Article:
I just visited an old friend who has moved to my old stomping grounds in Syracuse, New York and after all the catching up about families and colleagues, she mentioned some unusual news: she had found a church that she really liked. This is unusual because in much of the country, traditional churches are losing members, particularly among the young. But St. Lucy’s, a Catholic church on the West Side, is doing something right.
It felt like home. As soon as she walked in with a friend, she could tell there was something different about it. For one thing, she was immediately impressed with the diversity of the congregation: Asians, Latinos, Blacks and Whites—and young people. Then there was the pastor. He was someone you immediately took to. Father Jim has been there 25 years and was clearly a regular guy. He noticed the two newcomers in the congregation right away and made it a point to come to them in the pews to welcome them and find out more about them.
Unlike other churches, there was an easygoing feel to the service. There was singing, and the music was refreshingly pleasant. Father Jim made it clear that everyone was welcome to join in Communion and the pomp that often accompanies that ritual was absent.
Then there was the “sign of peace” segment of the mass. Many a good Christian finds this a problematic interlude in the worship service. As one contributor to the Catholic Herald wrote, it’s part hippie-love fest, part election campaign as some people rush to shake hands with as many of their fellows as they can (see link). If you’re an introvert, this is the kind of thing that can drive you into the arms of the unchurched faster than you can say Richard Dawkins. But at St. Lucy’s it felt authentic because people just talked. The man in front of them turned and said “We call this intermission” and everyone proceeded to chat casually instead of turning it into an awkward moment where you have to say “Peace be with you” to total strangers or even (shudder) hug them.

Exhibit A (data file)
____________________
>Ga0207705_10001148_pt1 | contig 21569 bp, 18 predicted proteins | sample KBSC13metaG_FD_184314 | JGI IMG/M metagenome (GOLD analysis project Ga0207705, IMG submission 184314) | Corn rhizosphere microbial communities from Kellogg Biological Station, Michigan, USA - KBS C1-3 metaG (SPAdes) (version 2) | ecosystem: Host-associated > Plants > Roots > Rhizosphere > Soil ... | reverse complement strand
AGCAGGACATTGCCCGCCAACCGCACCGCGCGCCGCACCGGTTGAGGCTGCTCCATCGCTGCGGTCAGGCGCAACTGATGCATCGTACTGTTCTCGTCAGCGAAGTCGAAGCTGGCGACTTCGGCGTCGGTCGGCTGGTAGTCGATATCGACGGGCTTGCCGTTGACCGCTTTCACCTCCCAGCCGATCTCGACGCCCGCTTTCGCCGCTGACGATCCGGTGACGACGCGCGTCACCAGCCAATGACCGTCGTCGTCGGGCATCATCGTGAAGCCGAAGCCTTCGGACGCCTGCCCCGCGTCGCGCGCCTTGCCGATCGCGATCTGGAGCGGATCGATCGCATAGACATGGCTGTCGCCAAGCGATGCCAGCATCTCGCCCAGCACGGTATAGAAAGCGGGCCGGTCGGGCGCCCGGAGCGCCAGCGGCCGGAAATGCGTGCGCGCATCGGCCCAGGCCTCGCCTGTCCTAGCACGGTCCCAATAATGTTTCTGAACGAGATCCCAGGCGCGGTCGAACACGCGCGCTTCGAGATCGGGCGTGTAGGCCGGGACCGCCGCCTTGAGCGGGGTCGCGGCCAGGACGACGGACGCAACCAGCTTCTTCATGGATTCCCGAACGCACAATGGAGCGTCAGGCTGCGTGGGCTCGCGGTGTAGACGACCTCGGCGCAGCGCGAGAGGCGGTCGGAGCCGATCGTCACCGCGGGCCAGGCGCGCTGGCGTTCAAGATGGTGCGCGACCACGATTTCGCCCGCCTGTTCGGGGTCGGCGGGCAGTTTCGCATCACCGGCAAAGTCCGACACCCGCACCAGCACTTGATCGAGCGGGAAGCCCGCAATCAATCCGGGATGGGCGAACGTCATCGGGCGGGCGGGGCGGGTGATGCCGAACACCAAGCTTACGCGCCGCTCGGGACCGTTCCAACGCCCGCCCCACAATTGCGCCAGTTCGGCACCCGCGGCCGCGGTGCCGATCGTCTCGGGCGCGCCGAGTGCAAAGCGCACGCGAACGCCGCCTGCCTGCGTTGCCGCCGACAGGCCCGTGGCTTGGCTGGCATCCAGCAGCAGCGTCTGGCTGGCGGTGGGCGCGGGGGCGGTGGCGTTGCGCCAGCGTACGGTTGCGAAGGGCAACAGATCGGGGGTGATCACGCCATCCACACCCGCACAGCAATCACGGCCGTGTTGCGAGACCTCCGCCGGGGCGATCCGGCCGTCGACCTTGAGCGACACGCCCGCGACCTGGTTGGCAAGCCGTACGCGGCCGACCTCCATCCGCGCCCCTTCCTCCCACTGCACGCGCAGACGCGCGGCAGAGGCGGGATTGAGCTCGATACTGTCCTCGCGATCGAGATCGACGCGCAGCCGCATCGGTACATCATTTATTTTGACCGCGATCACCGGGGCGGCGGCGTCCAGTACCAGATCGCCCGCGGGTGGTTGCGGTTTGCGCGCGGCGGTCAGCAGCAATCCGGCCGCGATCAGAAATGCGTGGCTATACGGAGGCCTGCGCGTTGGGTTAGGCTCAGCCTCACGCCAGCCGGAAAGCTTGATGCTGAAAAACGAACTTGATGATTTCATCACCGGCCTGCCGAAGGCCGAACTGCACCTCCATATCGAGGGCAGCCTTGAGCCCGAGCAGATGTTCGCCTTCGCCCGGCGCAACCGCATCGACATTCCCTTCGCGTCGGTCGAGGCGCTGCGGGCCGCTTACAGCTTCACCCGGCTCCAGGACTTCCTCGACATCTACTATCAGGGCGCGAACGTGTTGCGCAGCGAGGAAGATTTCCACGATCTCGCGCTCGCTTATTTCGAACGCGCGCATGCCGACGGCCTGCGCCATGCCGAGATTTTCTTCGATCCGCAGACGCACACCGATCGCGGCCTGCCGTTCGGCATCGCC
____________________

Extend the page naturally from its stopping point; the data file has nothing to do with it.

St. Lucy’s is definitely doing something right. There is an active community outreach program to revitalize the neighborhood in conjuction with Syracuse University. There is a community garden, a soup kitchen, an “athletic ministry” and more. My friend is anxious to join some of these groups, perhaps as a volunteer to help teaching English.
In short, she is anxious to go back and establish a place for herself in this new city. We all want to belong. We all crave community. There is a Sacrament of the Group, through which we can feel that rush of the Spirit—some intimation that we are not just isolated bits of matter, but are part of the life of the planet. . St. Lucy’s has a big banner spread up over the altar proclaiming “We are called to be peacemakers.” That’s the message that will save Christianity from extinction, and you become a peacemaker by being a part of a group, then extending the warmth generated from that group to the outside world. Hats off to St. Lucy’s!